SBA loans have many advantages.
One key to helping businesses move forward with their expansion plans is to solidify their financing necessary to acquire a new property. Frequently, the prospective purchaser is generally a sound company, with the exception of a few blemishes and some fears associated with the traditional five-year mortgage.
Management knows the company will thrive with the new real estate acquisition, but traditional commercial lending streams are encumbering the deal's progress. In an effort to help American business prosper, the SBA guaranteed over 40,000 business loans in FY 1998, many of which were used to finance real estate purchases for business purposes.
The SBA Loan Programs offer distinct advantages over standard commercial mortgages:
* Unlike the typical five-year commercial mortgage with a balloon payment, the SBA encourages longer term business financing. A borrower can select financing of their real estate acquisition with a loan maturity of up to 25 years;
* There is no prepayment penalty (if the borrower gives 21 days prior notice): As the business grows and prospers, they can opt to prepay the loan in part or in it's entirely;
* Save on Refinancing Fees: Few businesses can pay off their entire balloon payment in five years, and that creates a cycle of continually refinancing every five years. With refinancing, of course, comes additional financing fees, legal expense and closing costs, as well as the stress of reentering the financing process every five years. The SBA process eliminates each of those expenses and headaches because of the longer loan term;
* Smaller Monthly Payments: Having the loan amortized over a 25-year period allows for significantly smaller monthly payments. This is a convenience buyers in the residential marketplace have used for years to make ownership an affordable reality;
* More Building for Your Buck: Taking 25 years to repay the loan obviously creates smaller payments. This also means a small business can confidently move forward on getting approved for a larger mortgage and get more bang for the dollar.
There is a myth that SBA financing is only for loans up to one million dollars. Well, let us dispel that myth right here.
SBA lenders can lend up to their legal lending amount plus the guaranteed portion of each loan they make (the guaranteed portion cannot exceed $750,000 or 75 percent of the whole loan). Let's say that the banks lending limit per borrower is $1 million. The lender in this example could lend $1.75 million to that borrower, because the additional $750,000 is guaranteed by the SBA and is not at risk by the lender.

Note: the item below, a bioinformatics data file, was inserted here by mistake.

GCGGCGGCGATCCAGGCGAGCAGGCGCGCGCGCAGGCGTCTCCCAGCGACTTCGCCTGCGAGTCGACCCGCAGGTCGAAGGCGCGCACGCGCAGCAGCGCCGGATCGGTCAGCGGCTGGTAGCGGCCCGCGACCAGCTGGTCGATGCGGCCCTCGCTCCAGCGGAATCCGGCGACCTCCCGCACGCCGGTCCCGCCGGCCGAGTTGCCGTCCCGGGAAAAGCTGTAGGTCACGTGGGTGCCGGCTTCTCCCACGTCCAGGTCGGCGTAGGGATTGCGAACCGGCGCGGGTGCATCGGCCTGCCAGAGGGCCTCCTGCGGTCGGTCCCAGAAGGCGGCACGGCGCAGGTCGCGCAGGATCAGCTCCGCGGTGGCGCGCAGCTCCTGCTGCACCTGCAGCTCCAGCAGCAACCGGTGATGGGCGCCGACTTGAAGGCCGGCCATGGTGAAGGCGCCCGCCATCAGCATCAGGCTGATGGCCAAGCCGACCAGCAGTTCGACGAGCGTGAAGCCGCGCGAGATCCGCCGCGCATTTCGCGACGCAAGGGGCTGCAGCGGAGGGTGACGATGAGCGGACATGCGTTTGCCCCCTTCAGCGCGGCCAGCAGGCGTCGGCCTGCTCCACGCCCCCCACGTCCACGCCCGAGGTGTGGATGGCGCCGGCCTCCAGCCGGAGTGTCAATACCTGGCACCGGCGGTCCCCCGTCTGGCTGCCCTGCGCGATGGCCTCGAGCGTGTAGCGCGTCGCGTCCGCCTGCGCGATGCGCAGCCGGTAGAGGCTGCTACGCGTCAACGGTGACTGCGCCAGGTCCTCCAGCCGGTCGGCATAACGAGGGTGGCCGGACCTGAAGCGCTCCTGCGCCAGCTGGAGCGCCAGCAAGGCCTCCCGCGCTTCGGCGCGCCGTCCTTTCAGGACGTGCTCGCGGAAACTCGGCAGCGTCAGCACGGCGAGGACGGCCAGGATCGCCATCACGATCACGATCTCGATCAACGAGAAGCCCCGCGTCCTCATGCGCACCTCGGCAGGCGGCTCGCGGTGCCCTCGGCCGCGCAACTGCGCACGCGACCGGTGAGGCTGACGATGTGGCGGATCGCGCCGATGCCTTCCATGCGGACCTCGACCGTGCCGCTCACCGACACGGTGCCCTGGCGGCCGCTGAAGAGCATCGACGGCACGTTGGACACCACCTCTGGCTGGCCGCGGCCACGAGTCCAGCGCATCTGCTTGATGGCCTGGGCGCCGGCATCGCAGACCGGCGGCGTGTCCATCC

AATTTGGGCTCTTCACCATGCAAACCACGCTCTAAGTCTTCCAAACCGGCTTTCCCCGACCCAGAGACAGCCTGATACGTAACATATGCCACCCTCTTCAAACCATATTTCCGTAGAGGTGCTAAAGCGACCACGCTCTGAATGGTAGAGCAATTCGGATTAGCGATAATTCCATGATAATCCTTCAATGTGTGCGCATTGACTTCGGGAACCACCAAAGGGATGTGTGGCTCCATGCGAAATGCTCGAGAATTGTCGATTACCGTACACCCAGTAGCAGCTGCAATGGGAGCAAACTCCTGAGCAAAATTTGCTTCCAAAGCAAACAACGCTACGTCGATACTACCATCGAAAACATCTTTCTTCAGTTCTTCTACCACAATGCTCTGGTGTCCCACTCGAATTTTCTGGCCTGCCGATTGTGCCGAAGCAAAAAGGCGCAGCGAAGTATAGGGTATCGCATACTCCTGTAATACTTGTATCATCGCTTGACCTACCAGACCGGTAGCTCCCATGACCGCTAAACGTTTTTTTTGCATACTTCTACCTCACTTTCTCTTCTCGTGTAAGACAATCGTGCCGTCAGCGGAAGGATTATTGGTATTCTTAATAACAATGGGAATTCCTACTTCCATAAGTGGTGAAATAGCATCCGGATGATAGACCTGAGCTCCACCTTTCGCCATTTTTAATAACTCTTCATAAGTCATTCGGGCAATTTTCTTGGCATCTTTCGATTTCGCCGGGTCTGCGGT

Just as above, if a bank's lending limit is $3 million, the bank can lend $3.75 million to the borrower. The advantage of utilizing the SBA guarantee is that the lender can exceed their lending limit and the borrower can be in the position to obtain a larger loan at no additional risk to the lender - making it significantly easier for a small business to get approved for larger amounts.
While a bank is able to make a loan in excess of $1 million, that does not mean that they want to. It is always their choice. However, there are other methods available to lenders to help the borrower obtain a loan in excess of $1 million.
Some Examples: Lenders can make a participation loan or they can make what we call a "Piggyback" loan. In either case, the idea is that the primary lender is limiting their risk.
In a participation loan, lenders will "partner up" in making a loan. One lender (the lead lender) will manage the entire transaction, but will only lend a percentage of the entire loan, while the other lender will provide the remaining portion of the loan. In most cases, this "partnership/participation" is rather seamless to the borrower.
In the other alternative, the Piggyback loan, the SBA lender will make a second position loan and arrange for a non-SBA lender to make the remainder of the loan in a secured first position. Each loan will have its own terms, and generally the borrower will make two monthly payments, each for their respective portion of the entire loan.
It is not unusual for a borrower to obtain $3 million or even more using either of the two methods described above. Now that the myth is dispelled, the question then becomes, why won't most lenders use these or other methods to help their applicants? Well, that will be one of the topics in our continuing weekly series. In addition, we will be responding to your individual questions that you fax to us.
Steven Kravitz is one of a handful of experts who own and operate both a Small Business Lending Company (SBLC) and a Small Business Investment Company (SIBC), both licensed by the SBA. Steve is the president of The Loan Source, Inc., one of only 14 Small Business Lending Companies. Mark Anthony is a business development consultant advising businesses, Realtors and property owners. Steve and Mark welcome your questions via fax at (212) 683-3692 or send inquires to Ask The Lender, 347 Fifth Avenue, Suite 310, New York, NY 10016.
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|Title Annotation:||Small Business Administration; Focus on: Banking and Finance|
|Publication:||Real Estate Weekly|
|Date:||Mar 17, 1999|
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